The Construction of Health Risk and the Demand for Disease Prevention, 1945-2000

Award Year:
Robert Aronowitz
History of Medicine and Health Care, Disease Prevention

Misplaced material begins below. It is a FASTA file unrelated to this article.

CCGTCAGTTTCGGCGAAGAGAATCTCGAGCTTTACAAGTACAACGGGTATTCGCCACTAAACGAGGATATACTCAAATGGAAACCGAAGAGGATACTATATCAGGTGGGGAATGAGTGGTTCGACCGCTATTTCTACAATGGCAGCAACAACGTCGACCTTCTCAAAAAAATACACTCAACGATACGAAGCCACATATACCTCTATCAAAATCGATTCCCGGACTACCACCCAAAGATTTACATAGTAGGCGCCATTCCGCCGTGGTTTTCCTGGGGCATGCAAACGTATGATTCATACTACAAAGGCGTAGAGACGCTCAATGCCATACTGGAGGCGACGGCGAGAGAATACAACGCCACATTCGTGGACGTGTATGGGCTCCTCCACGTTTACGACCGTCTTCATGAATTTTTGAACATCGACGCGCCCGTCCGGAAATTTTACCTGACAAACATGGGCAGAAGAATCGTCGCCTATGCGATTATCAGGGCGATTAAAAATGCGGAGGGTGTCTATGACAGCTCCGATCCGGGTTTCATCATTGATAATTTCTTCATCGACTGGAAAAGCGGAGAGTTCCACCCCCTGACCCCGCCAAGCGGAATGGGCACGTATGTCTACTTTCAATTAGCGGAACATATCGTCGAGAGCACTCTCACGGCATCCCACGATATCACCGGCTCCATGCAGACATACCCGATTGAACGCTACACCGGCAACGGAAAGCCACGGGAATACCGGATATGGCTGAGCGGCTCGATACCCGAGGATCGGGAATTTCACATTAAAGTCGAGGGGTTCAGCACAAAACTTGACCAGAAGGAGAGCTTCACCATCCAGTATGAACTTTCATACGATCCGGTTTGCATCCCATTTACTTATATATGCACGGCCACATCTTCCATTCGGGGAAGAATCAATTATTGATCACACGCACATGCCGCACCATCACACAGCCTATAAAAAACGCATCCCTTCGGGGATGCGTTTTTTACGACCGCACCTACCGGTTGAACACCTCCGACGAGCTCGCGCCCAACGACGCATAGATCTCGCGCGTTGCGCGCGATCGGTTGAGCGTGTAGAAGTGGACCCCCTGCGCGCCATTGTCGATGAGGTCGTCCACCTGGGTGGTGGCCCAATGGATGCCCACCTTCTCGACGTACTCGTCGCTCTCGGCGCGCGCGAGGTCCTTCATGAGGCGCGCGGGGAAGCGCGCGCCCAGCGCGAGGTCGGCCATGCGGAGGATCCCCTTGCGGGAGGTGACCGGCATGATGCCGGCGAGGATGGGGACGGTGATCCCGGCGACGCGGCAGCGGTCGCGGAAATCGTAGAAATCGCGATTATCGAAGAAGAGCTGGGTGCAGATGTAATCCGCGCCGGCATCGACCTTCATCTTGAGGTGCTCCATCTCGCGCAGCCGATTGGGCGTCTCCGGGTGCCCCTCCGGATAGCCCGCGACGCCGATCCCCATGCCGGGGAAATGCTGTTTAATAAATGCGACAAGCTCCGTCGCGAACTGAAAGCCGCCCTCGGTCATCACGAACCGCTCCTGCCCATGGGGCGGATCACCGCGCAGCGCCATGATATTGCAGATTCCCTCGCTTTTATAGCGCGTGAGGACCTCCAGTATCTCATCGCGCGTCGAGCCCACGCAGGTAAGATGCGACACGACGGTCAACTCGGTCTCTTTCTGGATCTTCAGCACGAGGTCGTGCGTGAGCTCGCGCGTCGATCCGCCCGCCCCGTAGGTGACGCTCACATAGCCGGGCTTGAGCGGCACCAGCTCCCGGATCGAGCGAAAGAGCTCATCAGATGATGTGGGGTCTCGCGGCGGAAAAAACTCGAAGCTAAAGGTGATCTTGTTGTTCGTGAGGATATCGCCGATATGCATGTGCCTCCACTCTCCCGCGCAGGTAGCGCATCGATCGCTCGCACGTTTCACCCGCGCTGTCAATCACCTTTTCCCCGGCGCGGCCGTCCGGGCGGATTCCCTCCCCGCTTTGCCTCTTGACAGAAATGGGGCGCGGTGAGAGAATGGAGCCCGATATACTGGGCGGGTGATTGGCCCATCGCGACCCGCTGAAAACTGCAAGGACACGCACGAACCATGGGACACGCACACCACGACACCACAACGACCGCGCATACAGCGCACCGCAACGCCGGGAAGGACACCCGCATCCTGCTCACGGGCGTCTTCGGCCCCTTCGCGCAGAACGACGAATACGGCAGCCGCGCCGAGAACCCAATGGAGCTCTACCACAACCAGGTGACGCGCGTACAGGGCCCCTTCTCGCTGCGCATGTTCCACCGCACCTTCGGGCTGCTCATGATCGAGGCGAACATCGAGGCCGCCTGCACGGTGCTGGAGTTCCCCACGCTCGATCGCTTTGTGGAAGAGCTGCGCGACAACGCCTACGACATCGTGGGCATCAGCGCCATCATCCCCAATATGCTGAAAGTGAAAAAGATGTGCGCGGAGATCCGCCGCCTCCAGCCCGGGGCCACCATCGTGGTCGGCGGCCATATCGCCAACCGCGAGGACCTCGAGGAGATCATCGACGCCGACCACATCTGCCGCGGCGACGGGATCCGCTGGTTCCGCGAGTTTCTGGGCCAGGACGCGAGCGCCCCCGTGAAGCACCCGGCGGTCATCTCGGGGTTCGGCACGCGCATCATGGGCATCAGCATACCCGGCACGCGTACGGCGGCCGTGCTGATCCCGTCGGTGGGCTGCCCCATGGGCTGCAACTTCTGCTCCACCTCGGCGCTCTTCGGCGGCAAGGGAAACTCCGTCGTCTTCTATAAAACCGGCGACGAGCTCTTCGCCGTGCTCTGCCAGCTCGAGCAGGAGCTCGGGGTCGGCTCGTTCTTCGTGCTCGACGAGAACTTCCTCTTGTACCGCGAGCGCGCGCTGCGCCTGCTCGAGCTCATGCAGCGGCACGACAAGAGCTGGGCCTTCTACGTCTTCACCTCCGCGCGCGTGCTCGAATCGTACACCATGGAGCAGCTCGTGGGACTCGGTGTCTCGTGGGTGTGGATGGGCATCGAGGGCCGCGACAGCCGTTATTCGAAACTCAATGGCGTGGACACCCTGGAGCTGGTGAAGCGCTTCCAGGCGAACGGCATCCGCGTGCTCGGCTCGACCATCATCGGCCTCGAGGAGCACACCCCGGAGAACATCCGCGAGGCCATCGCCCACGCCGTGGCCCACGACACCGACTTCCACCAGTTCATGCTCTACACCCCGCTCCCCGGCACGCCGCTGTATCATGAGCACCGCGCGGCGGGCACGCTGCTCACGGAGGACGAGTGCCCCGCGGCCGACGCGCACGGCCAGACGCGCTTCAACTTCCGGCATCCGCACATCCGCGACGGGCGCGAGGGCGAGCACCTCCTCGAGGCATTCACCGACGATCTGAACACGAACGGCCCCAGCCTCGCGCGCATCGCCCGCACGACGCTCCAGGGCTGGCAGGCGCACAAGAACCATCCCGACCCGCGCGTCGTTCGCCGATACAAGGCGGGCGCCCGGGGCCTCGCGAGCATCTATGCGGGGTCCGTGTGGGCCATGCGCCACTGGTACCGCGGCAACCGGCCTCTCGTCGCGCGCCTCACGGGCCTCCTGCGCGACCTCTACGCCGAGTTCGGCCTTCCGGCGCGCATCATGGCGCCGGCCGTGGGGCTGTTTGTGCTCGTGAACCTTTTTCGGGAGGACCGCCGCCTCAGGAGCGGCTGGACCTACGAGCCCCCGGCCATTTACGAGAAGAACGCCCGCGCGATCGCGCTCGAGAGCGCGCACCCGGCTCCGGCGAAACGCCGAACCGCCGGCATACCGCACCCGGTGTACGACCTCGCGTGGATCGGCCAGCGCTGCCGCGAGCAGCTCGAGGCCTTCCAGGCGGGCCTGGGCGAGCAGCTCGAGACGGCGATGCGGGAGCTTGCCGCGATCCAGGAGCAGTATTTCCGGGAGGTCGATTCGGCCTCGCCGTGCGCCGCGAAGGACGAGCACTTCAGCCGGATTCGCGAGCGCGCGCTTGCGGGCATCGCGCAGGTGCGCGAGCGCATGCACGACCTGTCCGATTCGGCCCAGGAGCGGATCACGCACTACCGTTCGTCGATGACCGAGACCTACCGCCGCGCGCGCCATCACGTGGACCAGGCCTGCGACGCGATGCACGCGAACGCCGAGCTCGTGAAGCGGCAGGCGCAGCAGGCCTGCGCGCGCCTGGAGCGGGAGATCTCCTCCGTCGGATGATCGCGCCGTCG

While many newly defined health risks have elicited major societal and biomedical responses such as screening tests and risk-reducing drugs, others have not. Dr. Aronowitz examines how values and interests of various stakeholders influence how we recognize, name, define, and respond to health risks. His project traces the history of these risks in the U.S. since World War II and seeks to explain how they have been discovered, promoted, and made the object of prevention practices. Case studies on cancer cluster investigations, in situ cancers, Lyme disease vaccines, lung cancer screening, and the association between homocysteine and coronary heart disease will be compiled. Findings should inform and provoke societal debate over new ways to better manage research on health risks as well as the demand for interventions to reduce them.